the appropriate research decisions should be in order to maximise the validity of


the eventual results. Therefore, the choice of research design (set of guidelines
instructions to be followed), depends on the research problem and research
objectives (Mouton, 1996:x; Mutchnick & Berg, 1996:7). Following this train of
thought is the next statement, which reads:

Statement 2: Qualitative vs. quantitative research: it’s not an either-or


situation

The debate between proponents of the qualitative and quantitative research


paradigms – each characterised by a certain logic or approach to social science,
accompanied by collections of certain research designs – is an old but unresolved
one. This should not necessarily be the case as there is no ‘real’ conflict between
them and there are always overlaps between the type of data and style of research
used (Mouton, 1998:38, 40; Neuman, 2000:16).

The differences between these two research designs lie in terms of the research
purpose, the nature of the research, the methods of data collection, the reasoning
of the data analyses, and finally the communication of the research findings.

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382 Ecquid Novi : Forum Section

QUALITATIVE RESEARCH QUANTITATIVE RESEARCH


PURPOSE
• To describe and explain (behaviours, • To explain and predict (quantities,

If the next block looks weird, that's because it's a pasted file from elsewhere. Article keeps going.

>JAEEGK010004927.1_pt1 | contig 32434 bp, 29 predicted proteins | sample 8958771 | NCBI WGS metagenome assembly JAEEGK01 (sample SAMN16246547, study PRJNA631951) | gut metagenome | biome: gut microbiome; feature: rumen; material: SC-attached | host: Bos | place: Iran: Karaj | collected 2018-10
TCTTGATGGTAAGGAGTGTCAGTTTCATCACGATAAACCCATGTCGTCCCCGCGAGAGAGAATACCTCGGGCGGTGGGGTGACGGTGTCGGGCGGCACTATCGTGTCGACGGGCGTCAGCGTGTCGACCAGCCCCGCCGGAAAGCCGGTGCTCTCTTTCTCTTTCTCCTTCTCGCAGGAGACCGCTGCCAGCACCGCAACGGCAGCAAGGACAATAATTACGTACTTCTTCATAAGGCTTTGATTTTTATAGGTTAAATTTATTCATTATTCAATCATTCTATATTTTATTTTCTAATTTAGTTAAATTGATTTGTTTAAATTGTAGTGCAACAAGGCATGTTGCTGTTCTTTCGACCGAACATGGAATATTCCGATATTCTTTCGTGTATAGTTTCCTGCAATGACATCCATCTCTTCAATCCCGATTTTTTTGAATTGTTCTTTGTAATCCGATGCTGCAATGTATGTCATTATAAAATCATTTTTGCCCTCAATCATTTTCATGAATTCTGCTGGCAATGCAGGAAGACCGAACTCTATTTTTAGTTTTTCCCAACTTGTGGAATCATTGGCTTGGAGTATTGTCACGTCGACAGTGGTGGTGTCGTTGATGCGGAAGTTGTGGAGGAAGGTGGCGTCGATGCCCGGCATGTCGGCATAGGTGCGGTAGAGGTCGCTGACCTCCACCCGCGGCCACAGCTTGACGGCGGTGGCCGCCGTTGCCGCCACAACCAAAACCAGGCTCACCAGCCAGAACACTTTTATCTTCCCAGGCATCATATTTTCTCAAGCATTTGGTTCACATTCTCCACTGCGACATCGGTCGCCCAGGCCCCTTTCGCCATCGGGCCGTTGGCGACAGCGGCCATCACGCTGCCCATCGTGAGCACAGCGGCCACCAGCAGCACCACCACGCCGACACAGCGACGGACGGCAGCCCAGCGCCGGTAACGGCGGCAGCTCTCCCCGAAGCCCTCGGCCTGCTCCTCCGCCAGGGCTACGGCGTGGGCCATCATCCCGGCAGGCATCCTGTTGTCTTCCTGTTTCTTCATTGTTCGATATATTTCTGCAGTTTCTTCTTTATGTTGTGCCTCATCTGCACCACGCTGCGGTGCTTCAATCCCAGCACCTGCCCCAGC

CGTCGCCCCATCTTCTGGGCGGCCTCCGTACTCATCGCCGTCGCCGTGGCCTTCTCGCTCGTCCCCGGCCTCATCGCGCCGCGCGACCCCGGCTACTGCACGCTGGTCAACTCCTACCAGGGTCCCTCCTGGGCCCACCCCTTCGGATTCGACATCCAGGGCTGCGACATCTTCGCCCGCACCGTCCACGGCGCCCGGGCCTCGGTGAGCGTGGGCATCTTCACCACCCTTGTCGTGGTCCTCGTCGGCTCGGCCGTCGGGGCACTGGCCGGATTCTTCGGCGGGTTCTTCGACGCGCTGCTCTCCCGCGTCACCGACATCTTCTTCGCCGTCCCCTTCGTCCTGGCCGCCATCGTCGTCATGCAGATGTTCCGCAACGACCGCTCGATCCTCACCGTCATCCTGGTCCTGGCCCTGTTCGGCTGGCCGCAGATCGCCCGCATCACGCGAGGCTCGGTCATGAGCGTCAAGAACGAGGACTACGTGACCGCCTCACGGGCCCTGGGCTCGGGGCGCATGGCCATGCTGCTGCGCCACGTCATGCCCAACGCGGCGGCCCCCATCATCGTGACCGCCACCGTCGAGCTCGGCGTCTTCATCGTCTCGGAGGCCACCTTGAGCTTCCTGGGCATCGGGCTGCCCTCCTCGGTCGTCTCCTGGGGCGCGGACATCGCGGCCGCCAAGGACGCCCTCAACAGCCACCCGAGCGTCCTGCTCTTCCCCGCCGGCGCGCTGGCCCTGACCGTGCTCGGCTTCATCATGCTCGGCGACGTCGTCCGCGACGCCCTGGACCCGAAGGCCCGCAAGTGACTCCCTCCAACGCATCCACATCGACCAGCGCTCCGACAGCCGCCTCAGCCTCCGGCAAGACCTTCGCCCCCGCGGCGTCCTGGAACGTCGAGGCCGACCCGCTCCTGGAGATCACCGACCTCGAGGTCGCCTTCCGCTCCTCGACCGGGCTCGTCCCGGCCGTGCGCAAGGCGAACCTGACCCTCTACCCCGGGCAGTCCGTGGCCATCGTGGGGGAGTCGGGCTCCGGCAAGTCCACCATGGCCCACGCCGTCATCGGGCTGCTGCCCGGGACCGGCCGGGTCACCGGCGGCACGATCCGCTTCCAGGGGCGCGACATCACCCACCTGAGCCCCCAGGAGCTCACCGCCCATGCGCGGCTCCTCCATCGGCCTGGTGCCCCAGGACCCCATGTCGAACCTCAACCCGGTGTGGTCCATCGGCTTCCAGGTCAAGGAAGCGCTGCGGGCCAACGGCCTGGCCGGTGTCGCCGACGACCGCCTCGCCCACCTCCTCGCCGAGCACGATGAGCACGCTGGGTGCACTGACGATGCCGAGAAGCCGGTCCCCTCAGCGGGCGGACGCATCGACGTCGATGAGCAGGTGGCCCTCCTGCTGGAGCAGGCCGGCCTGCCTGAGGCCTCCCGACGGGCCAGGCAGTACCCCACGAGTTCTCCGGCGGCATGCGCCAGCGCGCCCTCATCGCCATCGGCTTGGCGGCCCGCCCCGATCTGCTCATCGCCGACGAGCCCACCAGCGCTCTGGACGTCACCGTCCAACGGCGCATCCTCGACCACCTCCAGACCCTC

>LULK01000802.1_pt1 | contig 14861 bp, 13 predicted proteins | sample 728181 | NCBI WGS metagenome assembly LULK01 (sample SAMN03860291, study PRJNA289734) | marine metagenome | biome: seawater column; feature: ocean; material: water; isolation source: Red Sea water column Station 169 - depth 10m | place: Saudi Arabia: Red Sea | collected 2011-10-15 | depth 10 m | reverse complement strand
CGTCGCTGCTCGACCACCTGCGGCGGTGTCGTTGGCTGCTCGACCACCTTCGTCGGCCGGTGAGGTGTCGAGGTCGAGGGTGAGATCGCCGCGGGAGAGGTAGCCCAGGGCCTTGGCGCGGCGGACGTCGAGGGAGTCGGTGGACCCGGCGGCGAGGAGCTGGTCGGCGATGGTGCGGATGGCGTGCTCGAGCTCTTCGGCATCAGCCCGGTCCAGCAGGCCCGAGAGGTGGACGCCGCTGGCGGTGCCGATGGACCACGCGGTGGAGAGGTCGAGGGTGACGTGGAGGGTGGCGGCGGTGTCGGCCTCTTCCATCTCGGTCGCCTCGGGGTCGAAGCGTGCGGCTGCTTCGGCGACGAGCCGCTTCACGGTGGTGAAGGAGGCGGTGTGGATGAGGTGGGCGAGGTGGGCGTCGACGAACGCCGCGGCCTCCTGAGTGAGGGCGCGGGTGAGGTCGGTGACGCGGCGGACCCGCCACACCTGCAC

trends or relations) degrees or relations)
• To confirm and validate
• To explore and interpret
• To test theory
• To build theory
• To generalise from a sample to a
• To explore areas characterised by no/
population
limited prior research
• Is outcome-orientated
• Is process-orientated
• To measure objective facts
• To construct social reality
NATURE
• Holistic • Focused
• Unknown variables • Known variables
• Flexible guidelines • Established guidelines
• Emergent design • Static design
• Context-bound • Context-free
• Personal view/Values are involved • Detached view/Value free
• Authenticity is key • Reliability is key
DATA COLLECTION
• Informative, small sample • Representative, large sample
• Observations, interviews • Standardised instruments
(Surveys and experimental
designs)
REASONING
• Usually inductive analysis • Usually deductive analysis
DATA ANALYSIS
• Content analysis • Descriptive and inferential
statistics
COMMUNICATION OF FINDINGS
• Words • Numbers
• Narratives, individual quotes • Statistics, aggregated data
• Personal voice, literary style • Formal voice, scientific style